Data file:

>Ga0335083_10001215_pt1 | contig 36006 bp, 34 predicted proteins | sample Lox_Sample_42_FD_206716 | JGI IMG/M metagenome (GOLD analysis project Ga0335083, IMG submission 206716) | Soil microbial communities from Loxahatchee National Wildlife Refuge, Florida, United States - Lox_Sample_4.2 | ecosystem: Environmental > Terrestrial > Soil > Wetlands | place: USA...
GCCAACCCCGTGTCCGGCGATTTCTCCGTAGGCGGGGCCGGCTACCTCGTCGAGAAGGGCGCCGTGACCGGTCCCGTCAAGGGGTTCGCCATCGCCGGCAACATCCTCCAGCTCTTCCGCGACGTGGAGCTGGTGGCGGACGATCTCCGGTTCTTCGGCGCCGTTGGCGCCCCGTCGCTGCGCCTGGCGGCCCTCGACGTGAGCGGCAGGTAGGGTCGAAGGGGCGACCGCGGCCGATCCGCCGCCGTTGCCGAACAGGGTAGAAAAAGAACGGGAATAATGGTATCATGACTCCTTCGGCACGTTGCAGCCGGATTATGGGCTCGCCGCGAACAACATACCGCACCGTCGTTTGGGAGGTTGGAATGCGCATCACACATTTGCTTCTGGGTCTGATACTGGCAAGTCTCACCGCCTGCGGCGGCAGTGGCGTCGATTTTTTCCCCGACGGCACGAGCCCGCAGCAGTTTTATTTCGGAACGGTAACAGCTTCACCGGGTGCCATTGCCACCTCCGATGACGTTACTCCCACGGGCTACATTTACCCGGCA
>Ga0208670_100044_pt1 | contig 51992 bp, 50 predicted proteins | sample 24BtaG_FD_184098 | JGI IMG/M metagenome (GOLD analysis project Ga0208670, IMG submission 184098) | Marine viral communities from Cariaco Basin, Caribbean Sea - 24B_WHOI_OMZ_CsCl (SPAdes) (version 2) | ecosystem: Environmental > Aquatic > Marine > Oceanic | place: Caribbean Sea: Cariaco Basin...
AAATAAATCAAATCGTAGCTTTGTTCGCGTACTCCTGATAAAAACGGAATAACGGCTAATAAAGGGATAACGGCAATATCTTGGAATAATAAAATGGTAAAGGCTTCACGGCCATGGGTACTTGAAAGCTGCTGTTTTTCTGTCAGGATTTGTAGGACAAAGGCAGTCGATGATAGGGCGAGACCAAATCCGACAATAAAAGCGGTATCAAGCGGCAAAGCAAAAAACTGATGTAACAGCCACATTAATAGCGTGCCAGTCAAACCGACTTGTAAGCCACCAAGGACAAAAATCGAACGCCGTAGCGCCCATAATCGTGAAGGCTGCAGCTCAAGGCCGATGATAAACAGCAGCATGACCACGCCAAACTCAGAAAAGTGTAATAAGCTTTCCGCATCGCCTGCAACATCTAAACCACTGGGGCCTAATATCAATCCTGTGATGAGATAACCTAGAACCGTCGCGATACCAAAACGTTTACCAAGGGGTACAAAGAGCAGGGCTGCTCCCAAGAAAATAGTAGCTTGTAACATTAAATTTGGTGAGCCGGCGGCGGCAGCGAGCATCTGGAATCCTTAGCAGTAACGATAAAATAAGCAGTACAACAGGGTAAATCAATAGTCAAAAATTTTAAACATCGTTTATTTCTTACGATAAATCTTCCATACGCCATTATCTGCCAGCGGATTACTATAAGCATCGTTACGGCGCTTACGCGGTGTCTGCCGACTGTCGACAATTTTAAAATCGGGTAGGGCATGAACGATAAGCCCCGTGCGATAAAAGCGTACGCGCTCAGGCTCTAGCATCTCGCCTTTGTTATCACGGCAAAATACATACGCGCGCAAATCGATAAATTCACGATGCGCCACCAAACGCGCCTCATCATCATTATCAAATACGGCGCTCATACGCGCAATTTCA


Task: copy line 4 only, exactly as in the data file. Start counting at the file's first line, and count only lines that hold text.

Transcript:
AAATAAATCAAATCGTAGCTTTGTTCGCGTACTCCTGATAAAAACGGAATAACGGCTAATAAAGGGATAACGGCAATATCTTGGAATAATAAAATGGTAAAGGCTTCACGGCCATGGGTACTTGAAAGCTGCTGTTTTTCTGTCAGGATTTGTAGGACAAAGGCAGTCGATGATAGGGCGAGACCAAATCCGACAATAAAAGCGGTATCAAGCGGCAAAGCAAAAAACTGATGTAACAGCCACATTAATAGCGTGCCAGTCAAACCGACTTGTAAGCCACCAAGGACAAAAATCGAACGCCGTAGCGCCCATAATCGTGAAGGCTGCAGCTCAAGGCCGATGATAAACAGCAGCATGACCACGCCAAACTCAGAAAAGTGTAATAAGCTTTCCGCATCGCCTGCAACATCTAAACCACTGGGGCCTAATATCAATCCTGTGATGAGATAACCTAGAACCGTCGCGATACCAAAACGTTTACCAAGGGGTACAAAGAGCAGGGCTGCTCCCAAGAAAATAGTAGCTTGTAACATTAAATTTGGTGAGCCGGCGGCGGCAGCGAGCATCTGGAATCCTTAGCAGTAACGATAAAATAAGCAGTACAACAGGGTAAATCAATAGTCAAAAATTTTAAACATCGTTTATTTCTTACGATAAATCTTCCATACGCCATTATCTGCCAGCGGATTACTATAAGCATCGTTACGGCGCTTACGCGGTGTCTGCCGACTGTCGACAATTTTAAAATCGGGTAGGGCATGAACGATAAGCCCCGTGCGATAAAAGCGTACGCGCTCAGGCTCTAGCATCTCGCCTTTGTTATCACGGCAAAATACATACGCGCGCAAATCGATAAATTCACGATGCGCCACCAAACGCGCCTCATCATCATTATCAAATACGGCGCTCATACGCGCAATTTCA